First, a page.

What is Google Earth Engine? Google Earth Engine (GEE) is a cloud-based platform that allows…
You will undoubtedly have had more exposure to machine learning than perhaps you realised; from Alexa and Siri, journey planning and fraud detection. Machine learning is fast becoming a major part of modern day living, contributing to the ease of everyday tasks. However, it is also increasingly being used to assist with realms of environmental science.
Machine Learning: In essence, machine learning refers to training computers to recognize patterns in data (e.g., through classifying and clustering), to then make predictions. The computer leverages the patterns learned during training through the use of algorithms (i.e., a set of rules derived by the computers to solve calculations or problems). These algorithms can then be combined to form complex machine learning models, which result in a mathematical representation capable of representing a real-world process.
Two main forms of machine learning are:
- Unsupervised learning: Approaching problems with little knowledge of what the output should look like, deriving structure from the data where the effect of the variables is not known. e.g., clustering. Online shopping websites, like Amazon, use unsupervised learning in the form of clustering to tailor the site to the user preferences.
- Supervised learning: There is a relationship between inputs and outputs, therefore given a dataset it is known what the current output looks like.
- Regression: variable to predict is numerical e.g., linear regression model. For example prediction of future e.g. temperature.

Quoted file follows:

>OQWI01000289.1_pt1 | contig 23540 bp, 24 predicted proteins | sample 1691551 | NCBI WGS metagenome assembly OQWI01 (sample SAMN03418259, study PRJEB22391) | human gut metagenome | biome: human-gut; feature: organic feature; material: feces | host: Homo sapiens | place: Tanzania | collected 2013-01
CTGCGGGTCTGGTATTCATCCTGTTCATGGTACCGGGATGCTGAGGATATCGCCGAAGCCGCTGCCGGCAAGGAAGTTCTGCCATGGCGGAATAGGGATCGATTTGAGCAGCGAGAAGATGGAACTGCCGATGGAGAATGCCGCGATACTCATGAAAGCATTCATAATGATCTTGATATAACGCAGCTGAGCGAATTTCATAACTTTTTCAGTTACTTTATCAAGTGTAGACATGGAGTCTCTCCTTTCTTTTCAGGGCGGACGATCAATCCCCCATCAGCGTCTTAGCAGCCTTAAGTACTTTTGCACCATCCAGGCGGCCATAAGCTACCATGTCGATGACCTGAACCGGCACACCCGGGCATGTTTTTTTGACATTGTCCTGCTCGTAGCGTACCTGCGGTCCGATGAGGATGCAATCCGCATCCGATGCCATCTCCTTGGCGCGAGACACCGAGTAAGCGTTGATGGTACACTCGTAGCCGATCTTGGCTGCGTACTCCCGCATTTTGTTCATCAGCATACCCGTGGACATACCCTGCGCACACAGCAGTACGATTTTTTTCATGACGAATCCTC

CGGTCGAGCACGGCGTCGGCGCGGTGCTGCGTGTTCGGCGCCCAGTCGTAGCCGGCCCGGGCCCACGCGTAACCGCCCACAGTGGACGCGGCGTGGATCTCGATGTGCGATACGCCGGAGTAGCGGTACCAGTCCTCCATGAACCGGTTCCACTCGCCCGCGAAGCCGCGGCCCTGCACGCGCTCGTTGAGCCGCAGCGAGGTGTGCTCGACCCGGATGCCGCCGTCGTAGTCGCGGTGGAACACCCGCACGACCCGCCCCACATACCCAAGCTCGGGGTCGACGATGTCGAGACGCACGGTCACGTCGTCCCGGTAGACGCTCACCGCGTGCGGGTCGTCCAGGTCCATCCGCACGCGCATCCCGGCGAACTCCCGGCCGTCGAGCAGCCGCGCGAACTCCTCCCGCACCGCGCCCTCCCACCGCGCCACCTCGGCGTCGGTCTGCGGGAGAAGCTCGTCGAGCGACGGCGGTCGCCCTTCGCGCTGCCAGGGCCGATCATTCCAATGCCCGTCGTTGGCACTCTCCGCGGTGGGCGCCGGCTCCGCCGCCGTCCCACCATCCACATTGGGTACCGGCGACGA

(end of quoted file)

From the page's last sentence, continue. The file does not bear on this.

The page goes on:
- Classification: variable to predict is part of a number of pre-defined categories e.g., decision tree-based classification . A real-life example would be computers classifying an email as spam.
Although machine learning has been around since the 1950s, it is rapidly advancing today due to the vast availability of big data, processing power, software, improved algorithms, and an increasingly connected globe. These advancements have resulted in machine learning becoming more intertwined in our everyday lives. The increasing availability of big data has enabled the successful deployment of machine learning to solve complex tasks and has contributed to the establishment of really effective machine learning platforms, which in turn streamline the process of building, training, validating and comparing the performance of different machine learning models.
The increasing supply of earth monitoring (big) data, which is available through remote sensing, has also played a big role in increasing the potential for machine learning to be applied to complex, sometimes untapped, environmental problems.
Machine learning and environmental science: an emerging field:
Machine learning and artificial intelligence (AI) can, therefore, “sense their environment, think, learn, and act in response to what they sense and their programmed objectives”. (Harnessing Artificial Intelligence for the Earth. World Economic Forum)
Machine learning can now predict patterns more efficiently than humans, providing a great potential opportunity with environmental policies, including those surrounding climate change. In particular, machine learning can be used as an additional set of modelling tools to predict environmental threats and hazards. Examples include modelling conditions of ice sheet melt, monitoring endangered species non-invasively and identifying landcover change and deforestation.
Models are essentially a simplification of reality and can vary in their complexity. However, they can aid understanding of the earth system through prediction and explanation of various components. In this regard, machine learning is starting to become the new paradigm for an increasing number of environmental challenges.
Here at Síor, we are exploring how machine learning can be used to aid environmental risk evaluation, utilising both spatial and linear data in this emerging field.